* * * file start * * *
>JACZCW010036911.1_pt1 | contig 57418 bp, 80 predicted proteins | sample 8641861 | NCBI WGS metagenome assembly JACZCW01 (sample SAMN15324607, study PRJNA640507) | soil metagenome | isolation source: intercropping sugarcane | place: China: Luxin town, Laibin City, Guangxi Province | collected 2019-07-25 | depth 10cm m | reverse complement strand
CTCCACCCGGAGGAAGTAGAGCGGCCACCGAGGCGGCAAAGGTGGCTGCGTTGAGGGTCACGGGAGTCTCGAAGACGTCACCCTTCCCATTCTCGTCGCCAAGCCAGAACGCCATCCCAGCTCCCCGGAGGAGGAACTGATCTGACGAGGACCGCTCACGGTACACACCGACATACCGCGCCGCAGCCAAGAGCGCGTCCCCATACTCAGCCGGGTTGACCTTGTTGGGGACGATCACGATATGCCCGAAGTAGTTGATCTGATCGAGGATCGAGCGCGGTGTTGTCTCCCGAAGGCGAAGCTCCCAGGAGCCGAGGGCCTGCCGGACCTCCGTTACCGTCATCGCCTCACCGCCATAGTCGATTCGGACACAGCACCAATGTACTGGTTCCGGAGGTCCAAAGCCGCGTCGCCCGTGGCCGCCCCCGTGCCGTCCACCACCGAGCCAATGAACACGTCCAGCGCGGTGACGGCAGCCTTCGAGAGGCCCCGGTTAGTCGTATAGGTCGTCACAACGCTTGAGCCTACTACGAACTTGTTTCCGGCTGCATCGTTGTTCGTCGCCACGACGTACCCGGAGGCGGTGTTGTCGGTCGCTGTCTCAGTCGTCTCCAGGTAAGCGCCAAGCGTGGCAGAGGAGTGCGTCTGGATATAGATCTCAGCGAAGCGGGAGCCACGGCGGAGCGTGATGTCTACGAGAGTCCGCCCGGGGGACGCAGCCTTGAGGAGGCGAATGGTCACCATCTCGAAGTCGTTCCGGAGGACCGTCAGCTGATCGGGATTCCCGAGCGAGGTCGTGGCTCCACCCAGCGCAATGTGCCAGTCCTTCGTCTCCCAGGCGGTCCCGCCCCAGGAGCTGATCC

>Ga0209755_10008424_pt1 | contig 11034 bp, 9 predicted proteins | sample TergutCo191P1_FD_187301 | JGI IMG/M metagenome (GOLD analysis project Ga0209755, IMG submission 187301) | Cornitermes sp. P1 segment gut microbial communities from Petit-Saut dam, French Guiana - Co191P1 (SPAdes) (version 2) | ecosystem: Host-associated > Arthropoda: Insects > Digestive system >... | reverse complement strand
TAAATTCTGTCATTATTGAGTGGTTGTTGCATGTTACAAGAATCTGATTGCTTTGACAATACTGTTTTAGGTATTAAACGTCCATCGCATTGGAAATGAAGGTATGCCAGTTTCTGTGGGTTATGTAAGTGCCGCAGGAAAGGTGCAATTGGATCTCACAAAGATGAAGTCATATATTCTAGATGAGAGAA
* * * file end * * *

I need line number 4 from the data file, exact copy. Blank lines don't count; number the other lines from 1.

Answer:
TAAATTCTGTCATTATTGAGTGGTTGTTGCATGTTACAAGAATCTGATTGCTTTGACAATACTGTTTTAGGTATTAAACGTCCATCGCATTGGAAATGAAGGTATGCCAGTTTCTGTGGGTTATGTAAGTGCCGCAGGAAAGGTGCAATTGGATCTCACAAAGATGAAGTCATATATTCTAGATGAGAGAA